Handbook of Pediatric Drug Therapy
Second Edition Foreword by Neil Izenberg, MD The Alfred I. duPont Hospital for Children Springhouse Publishers Springhouse, PA
Handbook of Pediatric Drug Therapy, Second Edition (Springhouse, PA: Springhouse Corporation, 2000), will be an extremely useful reference for any health professional who cares for infants, children, and/or adolescents. Because of its easy-to-use format and concise information on various pediatric medications, it will be a time-saving guide for busy professionals.
Several experienced pediatric health care providers, including pediatricians, pediatric nurse practitioners, physician assistants, and pharmacists, contributed to this recent edition of Handbook of Pediatric Drug Therapy. The book begins with a chapter on principles of pediatric drug therapy that provides the reader with an overview of the pharmacokinetics (e.g., absorption, distribution, metabolism, and excretion) and pharmacodynamics of drug therapy in children. All aspects of drug information for more than 600 generic drugs is then provided and organized in the following format: (a) the generic drug name, followed by alternative generic names and a list of current trade names; (b) the pharmacologic and therapeutic classifications, which identifies the drug's pharmacologic category and clinical uses; (c) identification of the controlled substance schedule, if applicable; (d) the pregnancy risk category; (e) preparations available (e.g., tablets, injection); (f) indications and dosage recommendations, including adjustments for certain patient groups (e.g., renal impairment); (g) pharmacodynamics; (h) pharmacokinetics; (i) contraindications and precautions; (j) interactions; (k) adverse reactions; (l) key considerations (e.g., special concerns); (m) parent and patient education; and (n) overdose and treatment.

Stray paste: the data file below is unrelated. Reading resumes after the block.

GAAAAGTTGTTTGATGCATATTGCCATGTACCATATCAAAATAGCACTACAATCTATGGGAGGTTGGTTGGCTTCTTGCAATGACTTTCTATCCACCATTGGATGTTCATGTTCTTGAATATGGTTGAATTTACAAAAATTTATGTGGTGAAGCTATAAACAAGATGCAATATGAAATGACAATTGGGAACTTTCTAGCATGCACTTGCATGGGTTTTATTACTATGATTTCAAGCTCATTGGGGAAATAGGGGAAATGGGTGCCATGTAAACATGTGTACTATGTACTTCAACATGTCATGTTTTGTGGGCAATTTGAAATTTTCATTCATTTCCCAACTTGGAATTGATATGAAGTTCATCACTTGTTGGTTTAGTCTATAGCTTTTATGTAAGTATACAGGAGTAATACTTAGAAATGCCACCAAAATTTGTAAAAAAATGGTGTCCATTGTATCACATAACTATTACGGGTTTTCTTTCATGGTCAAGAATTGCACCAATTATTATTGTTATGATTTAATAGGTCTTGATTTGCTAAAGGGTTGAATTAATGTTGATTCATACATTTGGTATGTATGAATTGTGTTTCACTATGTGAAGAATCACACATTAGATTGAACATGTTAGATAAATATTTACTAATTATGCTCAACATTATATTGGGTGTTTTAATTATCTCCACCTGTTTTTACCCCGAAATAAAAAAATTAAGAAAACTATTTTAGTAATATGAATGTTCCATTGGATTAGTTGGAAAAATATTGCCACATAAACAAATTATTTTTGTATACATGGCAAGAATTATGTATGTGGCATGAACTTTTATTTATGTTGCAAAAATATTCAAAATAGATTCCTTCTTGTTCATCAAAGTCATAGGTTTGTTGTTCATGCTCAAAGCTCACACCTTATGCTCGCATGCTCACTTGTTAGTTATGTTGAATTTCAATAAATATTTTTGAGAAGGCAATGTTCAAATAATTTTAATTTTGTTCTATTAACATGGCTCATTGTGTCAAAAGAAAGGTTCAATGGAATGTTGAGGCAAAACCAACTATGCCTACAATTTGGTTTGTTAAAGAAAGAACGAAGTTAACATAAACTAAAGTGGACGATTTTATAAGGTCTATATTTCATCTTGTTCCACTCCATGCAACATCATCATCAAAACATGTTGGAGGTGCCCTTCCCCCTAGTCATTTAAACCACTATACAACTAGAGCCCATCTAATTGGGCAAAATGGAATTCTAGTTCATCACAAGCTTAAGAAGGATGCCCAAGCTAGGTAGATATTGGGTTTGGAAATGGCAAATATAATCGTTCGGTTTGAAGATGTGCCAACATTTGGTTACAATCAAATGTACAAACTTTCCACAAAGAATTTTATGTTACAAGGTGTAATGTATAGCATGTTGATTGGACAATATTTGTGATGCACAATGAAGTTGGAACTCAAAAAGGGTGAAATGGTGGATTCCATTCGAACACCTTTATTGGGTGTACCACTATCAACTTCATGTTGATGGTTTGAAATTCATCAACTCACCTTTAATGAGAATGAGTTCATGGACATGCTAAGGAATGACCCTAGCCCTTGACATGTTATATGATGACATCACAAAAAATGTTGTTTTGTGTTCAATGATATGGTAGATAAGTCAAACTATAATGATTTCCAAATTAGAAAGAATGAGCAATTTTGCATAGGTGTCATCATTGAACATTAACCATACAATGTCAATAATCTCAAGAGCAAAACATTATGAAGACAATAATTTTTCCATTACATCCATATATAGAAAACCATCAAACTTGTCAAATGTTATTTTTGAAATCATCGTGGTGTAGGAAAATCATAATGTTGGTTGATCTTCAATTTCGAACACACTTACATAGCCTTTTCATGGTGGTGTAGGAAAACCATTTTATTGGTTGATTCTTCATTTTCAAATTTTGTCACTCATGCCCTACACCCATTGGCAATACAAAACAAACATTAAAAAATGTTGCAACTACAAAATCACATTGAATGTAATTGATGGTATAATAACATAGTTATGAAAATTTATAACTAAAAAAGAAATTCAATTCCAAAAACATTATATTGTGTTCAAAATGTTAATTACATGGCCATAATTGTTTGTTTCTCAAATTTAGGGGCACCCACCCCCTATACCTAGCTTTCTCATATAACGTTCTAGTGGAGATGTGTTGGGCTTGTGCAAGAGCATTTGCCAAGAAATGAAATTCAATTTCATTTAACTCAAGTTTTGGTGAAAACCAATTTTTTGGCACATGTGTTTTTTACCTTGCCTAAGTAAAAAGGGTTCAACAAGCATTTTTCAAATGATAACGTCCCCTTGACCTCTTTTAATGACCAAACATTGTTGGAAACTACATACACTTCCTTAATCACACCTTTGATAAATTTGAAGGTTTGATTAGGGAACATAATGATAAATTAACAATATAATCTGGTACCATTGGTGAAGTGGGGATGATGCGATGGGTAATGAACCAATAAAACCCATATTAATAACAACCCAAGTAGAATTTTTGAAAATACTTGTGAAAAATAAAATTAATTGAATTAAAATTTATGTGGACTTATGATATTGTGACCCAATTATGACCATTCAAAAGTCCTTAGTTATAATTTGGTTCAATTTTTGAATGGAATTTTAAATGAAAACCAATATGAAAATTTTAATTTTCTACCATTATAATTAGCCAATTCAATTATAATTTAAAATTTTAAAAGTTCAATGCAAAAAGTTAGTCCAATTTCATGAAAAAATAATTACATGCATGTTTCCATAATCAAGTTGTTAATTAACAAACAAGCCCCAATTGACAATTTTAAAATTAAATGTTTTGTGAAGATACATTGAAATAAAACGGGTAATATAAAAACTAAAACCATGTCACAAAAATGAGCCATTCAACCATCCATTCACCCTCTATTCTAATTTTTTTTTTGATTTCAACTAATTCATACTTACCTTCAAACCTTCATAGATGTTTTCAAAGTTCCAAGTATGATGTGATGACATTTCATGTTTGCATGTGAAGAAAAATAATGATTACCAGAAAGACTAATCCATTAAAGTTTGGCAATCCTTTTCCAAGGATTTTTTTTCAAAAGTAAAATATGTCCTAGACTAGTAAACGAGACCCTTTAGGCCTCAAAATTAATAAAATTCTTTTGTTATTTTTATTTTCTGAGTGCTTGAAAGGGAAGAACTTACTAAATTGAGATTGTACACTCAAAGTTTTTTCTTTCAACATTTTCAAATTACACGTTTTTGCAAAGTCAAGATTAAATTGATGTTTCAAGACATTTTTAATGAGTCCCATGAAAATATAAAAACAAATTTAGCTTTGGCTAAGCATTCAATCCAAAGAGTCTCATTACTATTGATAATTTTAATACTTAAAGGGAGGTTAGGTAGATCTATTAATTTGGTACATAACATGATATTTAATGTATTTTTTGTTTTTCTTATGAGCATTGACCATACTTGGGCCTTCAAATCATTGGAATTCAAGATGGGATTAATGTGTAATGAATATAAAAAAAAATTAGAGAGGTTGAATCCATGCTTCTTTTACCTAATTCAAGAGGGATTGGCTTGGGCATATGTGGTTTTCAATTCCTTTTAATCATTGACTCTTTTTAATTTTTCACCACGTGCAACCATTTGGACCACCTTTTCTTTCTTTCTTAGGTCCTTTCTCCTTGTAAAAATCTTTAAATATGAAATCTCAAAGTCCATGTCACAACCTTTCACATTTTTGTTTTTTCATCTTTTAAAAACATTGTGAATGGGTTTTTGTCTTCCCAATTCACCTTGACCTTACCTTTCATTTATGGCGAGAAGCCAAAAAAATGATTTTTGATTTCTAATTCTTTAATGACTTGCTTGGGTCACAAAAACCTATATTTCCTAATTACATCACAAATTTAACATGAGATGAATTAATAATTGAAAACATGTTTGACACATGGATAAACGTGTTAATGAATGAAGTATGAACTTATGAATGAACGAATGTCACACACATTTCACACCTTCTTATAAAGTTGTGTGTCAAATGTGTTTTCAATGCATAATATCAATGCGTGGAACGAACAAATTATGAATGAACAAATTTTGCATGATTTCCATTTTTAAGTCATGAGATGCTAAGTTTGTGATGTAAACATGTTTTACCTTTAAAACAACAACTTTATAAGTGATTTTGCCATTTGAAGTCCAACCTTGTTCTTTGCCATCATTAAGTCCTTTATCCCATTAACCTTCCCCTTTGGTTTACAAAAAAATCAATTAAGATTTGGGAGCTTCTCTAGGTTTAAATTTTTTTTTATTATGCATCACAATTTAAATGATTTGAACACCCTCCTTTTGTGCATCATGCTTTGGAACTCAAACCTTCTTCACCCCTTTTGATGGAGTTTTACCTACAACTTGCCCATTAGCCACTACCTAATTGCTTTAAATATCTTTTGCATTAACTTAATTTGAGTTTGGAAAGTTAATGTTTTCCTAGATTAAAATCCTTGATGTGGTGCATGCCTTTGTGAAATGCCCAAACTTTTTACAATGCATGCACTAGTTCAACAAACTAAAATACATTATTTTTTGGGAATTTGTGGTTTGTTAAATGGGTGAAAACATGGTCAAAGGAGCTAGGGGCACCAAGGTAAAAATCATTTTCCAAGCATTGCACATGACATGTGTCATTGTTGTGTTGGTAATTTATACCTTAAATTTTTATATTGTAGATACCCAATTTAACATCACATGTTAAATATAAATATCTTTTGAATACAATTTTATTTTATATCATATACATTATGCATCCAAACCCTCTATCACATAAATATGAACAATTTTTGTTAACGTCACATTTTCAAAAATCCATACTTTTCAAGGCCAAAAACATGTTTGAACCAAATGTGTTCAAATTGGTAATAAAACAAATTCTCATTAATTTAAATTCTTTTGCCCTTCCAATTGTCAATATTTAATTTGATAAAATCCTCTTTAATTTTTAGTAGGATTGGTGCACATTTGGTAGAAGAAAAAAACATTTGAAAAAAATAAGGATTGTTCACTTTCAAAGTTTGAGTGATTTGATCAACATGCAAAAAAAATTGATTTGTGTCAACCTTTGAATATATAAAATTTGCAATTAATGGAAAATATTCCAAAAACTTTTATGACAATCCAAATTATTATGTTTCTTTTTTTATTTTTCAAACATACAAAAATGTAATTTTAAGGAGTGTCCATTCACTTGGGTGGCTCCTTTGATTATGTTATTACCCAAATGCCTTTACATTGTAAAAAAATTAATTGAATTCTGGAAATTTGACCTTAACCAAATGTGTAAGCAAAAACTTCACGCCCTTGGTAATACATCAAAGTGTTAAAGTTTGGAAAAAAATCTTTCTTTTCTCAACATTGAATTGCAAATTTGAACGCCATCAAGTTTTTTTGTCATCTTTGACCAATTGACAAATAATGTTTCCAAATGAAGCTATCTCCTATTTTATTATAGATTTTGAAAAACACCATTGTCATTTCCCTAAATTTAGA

Although some drugs used in the treatment of mental health disorders in children are included in the handbook (e.g., lithium carbonate, fluexetine), others that are being used increasingly in children and adolescents are not included (risperidone, buspirone). In addition, the book does not include information on the current mental health uses of some of the anti-seizure drugs (e.g., gabapentin, carbamazepine). Therefore, the handbook may not provide all of the needed information for professions who deal routinely with children who are receiving medications for emotional and behavioral problems.
A useful appendix also is included in the handbook that contains: (a) a table of equivalents; (b) surface area estimation in children; (c) components of analgesic combination products; (d) components of oral rehydration solutions; (e) an immunization schedule; (f) drugs for pediatric emergencies; (g) drugs of abuse, including signs and symptoms of intoxication, signs and symptoms of overdose, and long-term effects; (h) immunization practices in immuno-compromised children; and (i) recommendations for giving drugs to children at home. Finally, pediatric resources and health care organizations are listed in the appendix along with Web sites to obtain the latest drug information on the Internet.
Overall, the Handbook of Pediatric Drug Therapy contains vital, practical information on the most commonly used pediatric drugs in an easy-to-use format. Professionals who care for children will find that keeping this handbook within easy reach will assist them in safe and therapeutic drug prescribing and/or administration practices.
Editors' Choice is a bimonthly 'biased' book review on a hot new book for pediatric nurses! Each issue, a member of the Pediatric Nursing editorial board picks a recent favorite publication and offers readers a brief description of why they would recommend it for their personal or library collections.
Bernadette Mazurek Melnyk, PhD, RN-CS, PNP, is Associate Dean for Research and Director, Pediatric Nurse Practitioner Program, University of Rochester School of Nursing, Rochester, NY; and Section Editor of the Evidence-Based Practice Column.